I ran into my publisher because he made a retro sci-fi game called Alien Frontiers that represented the [science-fiction of the mid-century] era. In my emails back and forth with David [MacKenzie of Game Designer’s Clubhouse], we talked about how we could run away with this Lounge Revivalist theme. Of course, I was watching Mad Men at the time.
I love nostalgia from all eras. But I pitched a game from this particular era because it fit in with David’s last game and it seemed it would be a blast to make and someday play.
It seems the gaming industry is in desperate need of a new thematic genre. Themes such as zombies, dungeon crawls, space operas, Cthulhu, trading in the Mediterranean, and building castles have over-saturated the market. There are so many games that are waiting to be created with the Lounge Revivalist theme. I am currently working on a card game under the same Revivalist / SJVL branding called “Swinging Jet Set Exotic Destinations” that taps into the jet set culture that spawned Exotica and Tiki culture.
Given your background and interests, it seems like a foregone conclusion that your first board game would be Lounge Revival themed. What convinced you that it would be successful ?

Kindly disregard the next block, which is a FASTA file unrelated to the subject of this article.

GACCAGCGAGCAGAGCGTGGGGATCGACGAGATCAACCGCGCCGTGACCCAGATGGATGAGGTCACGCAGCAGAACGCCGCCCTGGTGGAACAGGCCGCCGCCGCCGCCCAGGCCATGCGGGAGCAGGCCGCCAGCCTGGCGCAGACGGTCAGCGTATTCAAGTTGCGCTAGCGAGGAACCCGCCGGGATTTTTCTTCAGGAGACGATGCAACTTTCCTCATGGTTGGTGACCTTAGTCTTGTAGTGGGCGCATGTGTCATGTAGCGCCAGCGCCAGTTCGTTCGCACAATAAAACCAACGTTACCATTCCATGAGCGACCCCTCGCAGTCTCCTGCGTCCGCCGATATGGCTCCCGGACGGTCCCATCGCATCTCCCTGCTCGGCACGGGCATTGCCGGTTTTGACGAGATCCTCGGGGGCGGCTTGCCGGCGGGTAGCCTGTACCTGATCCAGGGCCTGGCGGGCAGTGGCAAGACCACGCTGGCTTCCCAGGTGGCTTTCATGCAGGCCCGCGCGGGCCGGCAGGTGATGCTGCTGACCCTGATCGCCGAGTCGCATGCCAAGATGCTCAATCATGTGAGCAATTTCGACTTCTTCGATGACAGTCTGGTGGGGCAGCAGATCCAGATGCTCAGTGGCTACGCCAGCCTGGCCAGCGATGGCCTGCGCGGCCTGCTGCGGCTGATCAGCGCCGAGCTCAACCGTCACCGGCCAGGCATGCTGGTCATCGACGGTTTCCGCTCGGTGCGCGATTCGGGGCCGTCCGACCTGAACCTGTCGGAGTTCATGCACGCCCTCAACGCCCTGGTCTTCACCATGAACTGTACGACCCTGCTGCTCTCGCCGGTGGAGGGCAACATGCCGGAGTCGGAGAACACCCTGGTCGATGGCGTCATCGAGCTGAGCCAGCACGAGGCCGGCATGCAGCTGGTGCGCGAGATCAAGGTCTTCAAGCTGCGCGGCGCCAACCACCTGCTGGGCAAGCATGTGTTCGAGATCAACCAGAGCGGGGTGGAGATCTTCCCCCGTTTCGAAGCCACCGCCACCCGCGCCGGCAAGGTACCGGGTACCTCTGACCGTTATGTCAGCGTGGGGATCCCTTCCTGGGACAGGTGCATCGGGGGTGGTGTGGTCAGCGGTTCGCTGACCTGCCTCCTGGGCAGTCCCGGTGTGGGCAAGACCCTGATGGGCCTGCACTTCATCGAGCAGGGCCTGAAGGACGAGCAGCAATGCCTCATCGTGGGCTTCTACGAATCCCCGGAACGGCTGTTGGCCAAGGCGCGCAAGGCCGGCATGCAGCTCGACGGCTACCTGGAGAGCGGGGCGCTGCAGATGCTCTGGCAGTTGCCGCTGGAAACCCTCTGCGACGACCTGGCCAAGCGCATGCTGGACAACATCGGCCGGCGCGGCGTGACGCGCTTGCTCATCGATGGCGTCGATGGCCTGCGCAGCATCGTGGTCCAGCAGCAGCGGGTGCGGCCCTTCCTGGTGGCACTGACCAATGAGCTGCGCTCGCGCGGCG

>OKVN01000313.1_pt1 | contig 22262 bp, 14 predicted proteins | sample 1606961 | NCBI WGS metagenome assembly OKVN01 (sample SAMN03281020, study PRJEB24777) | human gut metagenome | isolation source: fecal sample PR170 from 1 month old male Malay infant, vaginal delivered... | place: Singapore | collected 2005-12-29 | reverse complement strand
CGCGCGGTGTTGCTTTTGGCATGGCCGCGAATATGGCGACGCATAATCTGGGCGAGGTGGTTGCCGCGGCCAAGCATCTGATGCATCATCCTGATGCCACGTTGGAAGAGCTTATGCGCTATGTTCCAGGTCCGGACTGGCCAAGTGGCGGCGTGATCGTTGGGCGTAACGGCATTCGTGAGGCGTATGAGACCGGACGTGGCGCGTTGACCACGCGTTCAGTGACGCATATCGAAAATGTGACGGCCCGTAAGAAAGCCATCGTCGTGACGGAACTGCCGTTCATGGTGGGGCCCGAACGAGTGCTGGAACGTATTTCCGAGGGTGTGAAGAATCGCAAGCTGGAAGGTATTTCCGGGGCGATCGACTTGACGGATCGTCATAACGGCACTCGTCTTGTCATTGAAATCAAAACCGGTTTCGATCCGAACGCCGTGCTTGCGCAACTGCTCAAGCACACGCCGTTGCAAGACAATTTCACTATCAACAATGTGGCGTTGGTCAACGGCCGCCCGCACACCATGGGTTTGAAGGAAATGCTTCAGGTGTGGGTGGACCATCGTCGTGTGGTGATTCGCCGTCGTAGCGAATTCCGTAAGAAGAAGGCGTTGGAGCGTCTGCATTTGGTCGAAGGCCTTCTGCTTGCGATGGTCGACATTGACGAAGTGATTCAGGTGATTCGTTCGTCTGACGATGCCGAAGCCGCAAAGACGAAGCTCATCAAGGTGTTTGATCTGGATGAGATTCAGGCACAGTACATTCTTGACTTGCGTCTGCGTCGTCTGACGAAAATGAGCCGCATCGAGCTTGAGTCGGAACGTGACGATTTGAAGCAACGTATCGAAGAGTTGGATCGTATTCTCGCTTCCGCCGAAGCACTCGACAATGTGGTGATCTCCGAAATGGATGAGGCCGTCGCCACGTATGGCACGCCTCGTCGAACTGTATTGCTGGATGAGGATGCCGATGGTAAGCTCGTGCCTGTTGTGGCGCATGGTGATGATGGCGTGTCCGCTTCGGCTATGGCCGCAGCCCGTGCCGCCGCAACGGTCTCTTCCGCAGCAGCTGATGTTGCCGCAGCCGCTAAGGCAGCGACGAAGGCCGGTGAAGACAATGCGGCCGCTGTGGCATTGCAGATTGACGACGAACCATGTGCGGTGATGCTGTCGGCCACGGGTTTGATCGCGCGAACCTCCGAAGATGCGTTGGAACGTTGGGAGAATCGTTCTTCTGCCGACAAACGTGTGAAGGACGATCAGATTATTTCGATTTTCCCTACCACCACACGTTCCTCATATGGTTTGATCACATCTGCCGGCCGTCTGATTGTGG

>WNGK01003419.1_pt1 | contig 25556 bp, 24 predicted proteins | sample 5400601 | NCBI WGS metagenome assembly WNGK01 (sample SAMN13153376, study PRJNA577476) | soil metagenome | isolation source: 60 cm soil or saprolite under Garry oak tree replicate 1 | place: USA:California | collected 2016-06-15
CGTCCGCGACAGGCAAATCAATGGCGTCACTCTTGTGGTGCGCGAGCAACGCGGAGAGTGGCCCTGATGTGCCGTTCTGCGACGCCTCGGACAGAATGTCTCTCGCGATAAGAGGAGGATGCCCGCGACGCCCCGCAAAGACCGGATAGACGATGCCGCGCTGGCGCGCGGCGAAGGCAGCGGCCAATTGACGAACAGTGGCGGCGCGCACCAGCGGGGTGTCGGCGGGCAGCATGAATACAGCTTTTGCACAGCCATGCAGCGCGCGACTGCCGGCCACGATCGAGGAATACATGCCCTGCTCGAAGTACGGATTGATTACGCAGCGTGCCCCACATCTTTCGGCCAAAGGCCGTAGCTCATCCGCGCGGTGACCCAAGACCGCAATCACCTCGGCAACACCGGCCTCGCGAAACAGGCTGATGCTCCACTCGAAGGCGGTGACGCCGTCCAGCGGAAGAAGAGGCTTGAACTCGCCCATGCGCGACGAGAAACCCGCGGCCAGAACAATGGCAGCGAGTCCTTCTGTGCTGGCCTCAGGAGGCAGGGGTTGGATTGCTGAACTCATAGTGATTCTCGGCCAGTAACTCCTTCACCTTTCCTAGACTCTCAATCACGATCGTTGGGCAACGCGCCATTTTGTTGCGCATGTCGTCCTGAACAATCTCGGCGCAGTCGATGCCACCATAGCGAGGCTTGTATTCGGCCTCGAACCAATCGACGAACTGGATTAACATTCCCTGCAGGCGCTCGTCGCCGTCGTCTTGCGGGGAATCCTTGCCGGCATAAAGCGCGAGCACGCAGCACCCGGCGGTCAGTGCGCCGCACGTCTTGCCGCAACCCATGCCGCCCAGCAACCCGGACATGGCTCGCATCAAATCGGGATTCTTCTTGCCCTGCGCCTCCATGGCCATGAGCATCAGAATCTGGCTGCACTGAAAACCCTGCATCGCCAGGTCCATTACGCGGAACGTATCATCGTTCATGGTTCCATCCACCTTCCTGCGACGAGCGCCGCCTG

There are no other games that use this theme. Mad Men is very popular. I knew that many collectors go to Tiki conventions. It just seemed like there was a demographic to reach who would like a game featuring SHAG-style artwork and kitschy playing components.
On a funny side note: When I was single, I dated a Romanian woman. She told me I wasn’t sexy enough and that I should read books about how to attract women. [Ouch! -Baron] So, I read a book about pick-up artists and their techniques called The Game by Neil Strauss.
I never spent much time at bars. Except when playing games, I am very introverted and I get tired around groups of people. So I never tried out the pick-up artist techniques because it would have taken too much out of me. I found my wife regardless. However, the idea of making a game about connecting with people seemed really appealing because it was so far removed from my world.
Also, I started making the game two years into the 2008 recession. I saw 50% of the people at my last job get laid off. Life was seeming kind of dismal. Everyone seemed to be worried about the future. I wanted to make a game that gave people an escape, fantasizing about being care-free, social, and sexy.